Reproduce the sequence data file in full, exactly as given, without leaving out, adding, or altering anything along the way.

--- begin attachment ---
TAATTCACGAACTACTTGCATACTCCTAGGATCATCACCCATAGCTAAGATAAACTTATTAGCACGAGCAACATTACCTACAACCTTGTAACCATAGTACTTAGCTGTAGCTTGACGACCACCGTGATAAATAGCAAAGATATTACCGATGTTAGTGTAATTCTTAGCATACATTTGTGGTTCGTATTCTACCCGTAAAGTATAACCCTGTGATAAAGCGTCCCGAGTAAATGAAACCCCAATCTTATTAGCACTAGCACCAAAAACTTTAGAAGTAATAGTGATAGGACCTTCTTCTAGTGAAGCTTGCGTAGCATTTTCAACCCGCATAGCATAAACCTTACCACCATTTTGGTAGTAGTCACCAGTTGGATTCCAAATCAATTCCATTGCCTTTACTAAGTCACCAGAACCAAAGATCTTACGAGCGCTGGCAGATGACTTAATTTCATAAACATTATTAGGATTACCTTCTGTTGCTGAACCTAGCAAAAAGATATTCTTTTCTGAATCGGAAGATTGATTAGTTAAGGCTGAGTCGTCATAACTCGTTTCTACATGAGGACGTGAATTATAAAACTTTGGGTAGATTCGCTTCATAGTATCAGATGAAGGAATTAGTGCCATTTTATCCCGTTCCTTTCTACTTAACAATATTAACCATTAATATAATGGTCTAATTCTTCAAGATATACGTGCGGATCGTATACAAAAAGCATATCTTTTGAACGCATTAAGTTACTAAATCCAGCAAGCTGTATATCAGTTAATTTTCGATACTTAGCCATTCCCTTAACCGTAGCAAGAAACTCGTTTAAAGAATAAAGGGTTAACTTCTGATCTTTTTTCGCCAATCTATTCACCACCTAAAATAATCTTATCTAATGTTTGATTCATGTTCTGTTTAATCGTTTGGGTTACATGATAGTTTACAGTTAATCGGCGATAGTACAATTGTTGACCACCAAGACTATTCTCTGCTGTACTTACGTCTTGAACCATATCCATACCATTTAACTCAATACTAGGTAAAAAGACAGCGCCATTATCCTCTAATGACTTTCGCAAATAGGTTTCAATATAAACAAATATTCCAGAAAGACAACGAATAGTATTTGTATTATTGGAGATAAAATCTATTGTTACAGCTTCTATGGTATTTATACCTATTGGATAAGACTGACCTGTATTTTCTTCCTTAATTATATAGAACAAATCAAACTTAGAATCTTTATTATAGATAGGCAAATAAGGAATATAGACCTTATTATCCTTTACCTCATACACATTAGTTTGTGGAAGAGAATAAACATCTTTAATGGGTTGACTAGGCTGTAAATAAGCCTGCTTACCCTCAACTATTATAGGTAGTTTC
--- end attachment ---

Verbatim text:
TAATTCACGAACTACTTGCATACTCCTAGGATCATCACCCATAGCTAAGATAAACTTATTAGCACGAGCAACATTACCTACAACCTTGTAACCATAGTACTTAGCTGTAGCTTGACGACCACCGTGATAAATAGCAAAGATATTACCGATGTTAGTGTAATTCTTAGCATACATTTGTGGTTCGTATTCTACCCGTAAAGTATAACCCTGTGATAAAGCGTCCCGAGTAAATGAAACCCCAATCTTATTAGCACTAGCACCAAAAACTTTAGAAGTAATAGTGATAGGACCTTCTTCTAGTGAAGCTTGCGTAGCATTTTCAACCCGCATAGCATAAACCTTACCACCATTTTGGTAGTAGTCACCAGTTGGATTCCAAATCAATTCCATTGCCTTTACTAAGTCACCAGAACCAAAGATCTTACGAGCGCTGGCAGATGACTTAATTTCATAAACATTATTAGGATTACCTTCTGTTGCTGAACCTAGCAAAAAGATATTCTTTTCTGAATCGGAAGATTGATTAGTTAAGGCTGAGTCGTCATAACTCGTTTCTACATGAGGACGTGAATTATAAAACTTTGGGTAGATTCGCTTCATAGTATCAGATGAAGGAATTAGTGCCATTTTATCCCGTTCCTTTCTACTTAACAATATTAACCATTAATATAATGGTCTAATTCTTCAAGATATACGTGCGGATCGTATACAAAAAGCATATCTTTTGAACGCATTAAGTTACTAAATCCAGCAAGCTGTATATCAGTTAATTTTCGATACTTAGCCATTCCCTTAACCGTAGCAAGAAACTCGTTTAAAGAATAAAGGGTTAACTTCTGATCTTTTTTCGCCAATCTATTCACCACCTAAAATAATCTTATCTAATGTTTGATTCATGTTCTGTTTAATCGTTTGGGTTACATGATAGTTTACAGTTAATCGGCGATAGTACAATTGTTGACCACCAAGACTATTCTCTGCTGTACTTACGTCTTGAACCATATCCATACCATTTAACTCAATACTAGGTAAAAAGACAGCGCCATTATCCTCTAATGACTTTCGCAAATAGGTTTCAATATAAACAAATATTCCAGAAAGACAACGAATAGTATTTGTATTATTGGAGATAAAATCTATTGTTACAGCTTCTATGGTATTTATACCTATTGGATAAGACTGACCTGTATTTTCTTCCTTAATTATATAGAACAAATCAAACTTAGAATCTTTATTATAGATAGGCAAATAAGGAATATAGACCTTATTATCCTTTACCTCATACACATTAGTTTGTGGAAGAGAATAAACATCTTTAATGGGTTGACTAGGCTGTAAATAAGCCTGCTTACCCTCAACTATTATAGGTAGTTTC